3. Who can file an application for having a closed proceeding or claim the public interest defense: While there have been cases in India whereunder the affected party has, despite seeking disclosure of the adverse material, acceded to the court’s exclusive perusal of the file without disclosing it to them; either party, or the court suo moto, may move for a closed proceeding.
  4. A test to check the risk or harm that the document plays in the event of disclosure: The court shall first satisfy itself on the factum of the degree of harm that a disclosure may cause as compared to the public interest in fair and open justice system. Once the evidence has passed the threshold of being able to receive protection against disclosure, the court shall appoint special advocates in order to assist the court and the accused for the rest of the proceeding.
  5. Appointments of “special advocates” for the purpose of examining the material withheld: Special advocates must be independent and impartial with a longstanding reputation at the bar. The special advocate must not be appointed by the government, for example the Attorney General, since the Government would be an interested party.
  6. The scope of assistance that a “special advocate” might be able to give his client who would still be unaware of the contents of the documents: First, the special advocates who has been privy to the documents undisclosed shall assist the excluded party (that is, the party who has been excluded from disclosing the material) in letting them know the reasons behind the likely outcome, rather than disclosing the entire material off- This is with a view to meet the ends of justice which requires the excluded party to be aware of the case put against them, when she or he has no choice but to accede to the procedure. Second, as much information that can be provided without comprising its security should be given to the excluded party. Rules governing the communication between the special advocate and the excluded party ought to be restrictive, but not to the extent that it renders the process completely otiose.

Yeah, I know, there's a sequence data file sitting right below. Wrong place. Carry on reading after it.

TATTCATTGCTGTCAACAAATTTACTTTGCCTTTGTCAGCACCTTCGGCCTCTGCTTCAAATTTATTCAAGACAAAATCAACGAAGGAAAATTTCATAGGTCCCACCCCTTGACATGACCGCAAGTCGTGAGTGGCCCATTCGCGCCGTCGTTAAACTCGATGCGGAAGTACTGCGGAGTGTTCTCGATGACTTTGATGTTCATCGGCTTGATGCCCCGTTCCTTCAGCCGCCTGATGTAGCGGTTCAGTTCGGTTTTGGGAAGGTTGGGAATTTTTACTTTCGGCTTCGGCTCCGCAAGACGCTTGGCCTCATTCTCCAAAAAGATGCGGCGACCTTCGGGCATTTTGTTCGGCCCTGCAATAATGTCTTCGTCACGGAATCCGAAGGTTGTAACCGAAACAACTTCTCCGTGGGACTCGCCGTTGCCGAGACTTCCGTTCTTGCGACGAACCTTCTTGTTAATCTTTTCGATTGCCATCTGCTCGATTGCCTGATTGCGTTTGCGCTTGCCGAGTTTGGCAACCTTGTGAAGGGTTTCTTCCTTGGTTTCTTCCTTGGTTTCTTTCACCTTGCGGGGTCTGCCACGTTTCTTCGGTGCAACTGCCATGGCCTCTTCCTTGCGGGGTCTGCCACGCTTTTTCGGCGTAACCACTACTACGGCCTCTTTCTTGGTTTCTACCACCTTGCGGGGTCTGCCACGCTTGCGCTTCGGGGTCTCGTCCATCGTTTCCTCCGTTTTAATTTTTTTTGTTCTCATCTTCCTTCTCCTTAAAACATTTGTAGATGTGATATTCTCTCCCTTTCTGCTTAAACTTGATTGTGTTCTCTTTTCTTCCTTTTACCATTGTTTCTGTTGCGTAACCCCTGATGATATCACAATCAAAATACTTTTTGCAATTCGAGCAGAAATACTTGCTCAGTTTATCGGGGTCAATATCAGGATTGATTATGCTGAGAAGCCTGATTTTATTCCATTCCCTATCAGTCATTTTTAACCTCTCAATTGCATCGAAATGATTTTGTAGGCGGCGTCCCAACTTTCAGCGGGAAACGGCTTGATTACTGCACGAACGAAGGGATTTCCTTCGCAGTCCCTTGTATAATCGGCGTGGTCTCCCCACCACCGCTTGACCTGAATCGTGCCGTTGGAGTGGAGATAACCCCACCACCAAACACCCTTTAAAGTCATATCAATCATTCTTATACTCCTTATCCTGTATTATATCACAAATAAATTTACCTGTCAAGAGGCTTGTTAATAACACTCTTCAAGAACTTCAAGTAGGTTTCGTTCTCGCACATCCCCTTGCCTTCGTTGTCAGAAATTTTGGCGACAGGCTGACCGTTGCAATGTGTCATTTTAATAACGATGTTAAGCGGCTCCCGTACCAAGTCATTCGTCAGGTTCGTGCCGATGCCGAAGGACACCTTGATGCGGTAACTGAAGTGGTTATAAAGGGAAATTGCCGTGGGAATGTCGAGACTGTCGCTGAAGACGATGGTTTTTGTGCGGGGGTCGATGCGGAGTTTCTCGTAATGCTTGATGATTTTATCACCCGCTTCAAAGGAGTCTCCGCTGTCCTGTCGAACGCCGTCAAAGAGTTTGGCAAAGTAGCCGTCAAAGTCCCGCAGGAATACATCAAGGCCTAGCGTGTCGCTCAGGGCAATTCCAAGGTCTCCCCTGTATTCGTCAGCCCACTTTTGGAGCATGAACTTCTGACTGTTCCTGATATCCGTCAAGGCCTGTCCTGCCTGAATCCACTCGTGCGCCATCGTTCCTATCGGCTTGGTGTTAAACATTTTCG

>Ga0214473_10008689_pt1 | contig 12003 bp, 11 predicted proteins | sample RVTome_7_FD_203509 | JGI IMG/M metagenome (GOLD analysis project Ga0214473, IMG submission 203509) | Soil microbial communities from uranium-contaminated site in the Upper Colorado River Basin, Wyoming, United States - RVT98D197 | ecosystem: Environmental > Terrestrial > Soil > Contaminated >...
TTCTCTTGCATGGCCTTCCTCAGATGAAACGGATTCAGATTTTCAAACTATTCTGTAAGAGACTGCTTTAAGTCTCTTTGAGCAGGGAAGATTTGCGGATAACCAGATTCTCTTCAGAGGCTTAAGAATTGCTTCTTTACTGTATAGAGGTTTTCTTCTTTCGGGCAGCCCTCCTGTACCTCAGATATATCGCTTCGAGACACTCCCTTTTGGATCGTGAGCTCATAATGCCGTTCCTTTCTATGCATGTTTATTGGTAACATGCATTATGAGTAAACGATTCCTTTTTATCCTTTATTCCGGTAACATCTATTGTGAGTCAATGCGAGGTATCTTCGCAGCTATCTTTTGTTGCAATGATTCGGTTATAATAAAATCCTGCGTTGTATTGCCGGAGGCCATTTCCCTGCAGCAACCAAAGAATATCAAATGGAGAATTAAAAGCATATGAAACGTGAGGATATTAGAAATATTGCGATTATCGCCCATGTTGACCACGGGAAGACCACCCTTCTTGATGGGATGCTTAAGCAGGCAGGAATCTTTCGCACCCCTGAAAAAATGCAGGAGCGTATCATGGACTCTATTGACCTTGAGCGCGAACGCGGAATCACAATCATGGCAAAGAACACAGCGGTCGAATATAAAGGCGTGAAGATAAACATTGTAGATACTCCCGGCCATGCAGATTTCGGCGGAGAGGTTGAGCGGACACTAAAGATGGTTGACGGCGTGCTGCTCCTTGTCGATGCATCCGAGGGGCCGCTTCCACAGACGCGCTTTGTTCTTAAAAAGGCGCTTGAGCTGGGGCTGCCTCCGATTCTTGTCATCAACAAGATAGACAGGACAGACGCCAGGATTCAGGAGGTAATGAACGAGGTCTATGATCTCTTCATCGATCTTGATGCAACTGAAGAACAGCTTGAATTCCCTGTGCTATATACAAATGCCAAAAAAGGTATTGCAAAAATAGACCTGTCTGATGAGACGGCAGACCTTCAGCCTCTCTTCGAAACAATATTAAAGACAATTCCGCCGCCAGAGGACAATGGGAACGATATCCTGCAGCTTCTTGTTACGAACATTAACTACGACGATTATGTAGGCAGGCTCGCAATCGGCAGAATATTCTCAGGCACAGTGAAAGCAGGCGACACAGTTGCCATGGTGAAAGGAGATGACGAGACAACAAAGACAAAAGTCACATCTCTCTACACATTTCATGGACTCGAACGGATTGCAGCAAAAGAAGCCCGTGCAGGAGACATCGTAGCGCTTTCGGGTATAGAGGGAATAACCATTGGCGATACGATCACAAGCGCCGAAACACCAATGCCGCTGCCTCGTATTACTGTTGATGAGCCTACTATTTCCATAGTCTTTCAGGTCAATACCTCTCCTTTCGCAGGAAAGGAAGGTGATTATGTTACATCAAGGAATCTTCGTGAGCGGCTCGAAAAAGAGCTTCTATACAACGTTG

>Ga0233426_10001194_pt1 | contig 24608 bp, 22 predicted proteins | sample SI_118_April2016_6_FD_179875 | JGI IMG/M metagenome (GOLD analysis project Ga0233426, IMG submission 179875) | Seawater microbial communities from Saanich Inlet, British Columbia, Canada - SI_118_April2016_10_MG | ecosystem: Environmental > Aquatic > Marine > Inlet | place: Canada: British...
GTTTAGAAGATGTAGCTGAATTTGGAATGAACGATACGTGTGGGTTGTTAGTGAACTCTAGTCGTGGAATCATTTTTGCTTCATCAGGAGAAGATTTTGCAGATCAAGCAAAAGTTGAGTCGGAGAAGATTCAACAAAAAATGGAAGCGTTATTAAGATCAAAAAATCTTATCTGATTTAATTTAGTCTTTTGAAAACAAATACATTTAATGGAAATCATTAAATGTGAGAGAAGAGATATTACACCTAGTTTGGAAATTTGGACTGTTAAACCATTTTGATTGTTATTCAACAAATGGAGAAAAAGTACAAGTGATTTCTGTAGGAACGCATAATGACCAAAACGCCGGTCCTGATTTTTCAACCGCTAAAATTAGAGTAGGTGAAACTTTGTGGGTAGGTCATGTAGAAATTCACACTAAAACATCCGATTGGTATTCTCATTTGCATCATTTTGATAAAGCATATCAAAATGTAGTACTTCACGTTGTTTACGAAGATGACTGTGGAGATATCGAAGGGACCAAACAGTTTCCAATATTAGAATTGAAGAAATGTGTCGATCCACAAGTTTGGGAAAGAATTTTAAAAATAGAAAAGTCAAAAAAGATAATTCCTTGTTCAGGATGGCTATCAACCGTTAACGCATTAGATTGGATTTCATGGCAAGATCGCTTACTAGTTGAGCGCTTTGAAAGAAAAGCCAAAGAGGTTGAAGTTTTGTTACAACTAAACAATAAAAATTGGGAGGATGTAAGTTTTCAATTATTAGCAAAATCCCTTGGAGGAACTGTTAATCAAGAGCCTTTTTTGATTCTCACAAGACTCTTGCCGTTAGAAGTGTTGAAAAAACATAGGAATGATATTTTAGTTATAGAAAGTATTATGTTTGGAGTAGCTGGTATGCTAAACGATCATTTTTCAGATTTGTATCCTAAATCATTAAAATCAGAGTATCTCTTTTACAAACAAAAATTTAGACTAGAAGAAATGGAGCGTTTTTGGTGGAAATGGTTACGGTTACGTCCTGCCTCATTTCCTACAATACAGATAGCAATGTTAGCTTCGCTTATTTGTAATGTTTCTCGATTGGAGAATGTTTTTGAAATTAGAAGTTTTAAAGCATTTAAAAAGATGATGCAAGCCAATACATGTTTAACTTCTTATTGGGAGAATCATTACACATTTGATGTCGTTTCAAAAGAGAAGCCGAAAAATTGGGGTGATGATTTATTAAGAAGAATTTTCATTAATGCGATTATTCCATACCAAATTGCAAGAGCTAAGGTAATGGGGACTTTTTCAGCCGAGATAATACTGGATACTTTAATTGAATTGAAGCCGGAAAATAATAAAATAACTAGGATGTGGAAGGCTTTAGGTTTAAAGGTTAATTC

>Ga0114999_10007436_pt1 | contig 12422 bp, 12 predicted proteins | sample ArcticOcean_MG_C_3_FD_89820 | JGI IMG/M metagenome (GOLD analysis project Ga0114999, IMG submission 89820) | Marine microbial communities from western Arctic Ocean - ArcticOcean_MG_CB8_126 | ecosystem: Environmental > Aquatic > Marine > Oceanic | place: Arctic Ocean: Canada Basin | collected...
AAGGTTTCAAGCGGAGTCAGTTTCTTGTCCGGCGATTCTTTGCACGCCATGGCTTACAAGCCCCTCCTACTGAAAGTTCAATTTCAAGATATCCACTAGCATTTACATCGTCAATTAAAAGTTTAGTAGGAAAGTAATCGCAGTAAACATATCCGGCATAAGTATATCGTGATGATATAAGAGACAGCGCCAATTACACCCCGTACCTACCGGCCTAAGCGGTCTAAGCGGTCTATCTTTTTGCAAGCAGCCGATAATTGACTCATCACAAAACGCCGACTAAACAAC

7. Role of the courts: First, enough discretion shall be given to the court to decide if the material ought to be relied upon or not, or if it could be made available to the court alone for arriving at a reasoned order. Therefore, it matters not if the proceeding is chosen to be a closed one, since each material or document would be open to the test of balancing against the principle of fair trial. Second, the judges delivering a judgment referring to closed materials ought to openly speak about the material relied upon, without revealing the contents of it. Third, impeccable impartiality from the judge would be expected to point out any evidence which is in favor of the excluded party and against the State. Fourth, where the court feels that the ends of justice can be met by the special advocate’s presence itself, it may order or sanction the absence of the excluded party. However, there ought to be no compromise on the right to rebut and cross examine the witnesses.
  8. Role of the State: The golden rule that full disclosure of any material which strengthens or weakens the case of the affected party shall be disclosed to the defense shall be followed throughout the proceeding. The State pleading non-disclosure shall be allowed to produce the aforenoted material at any point of the proceeding.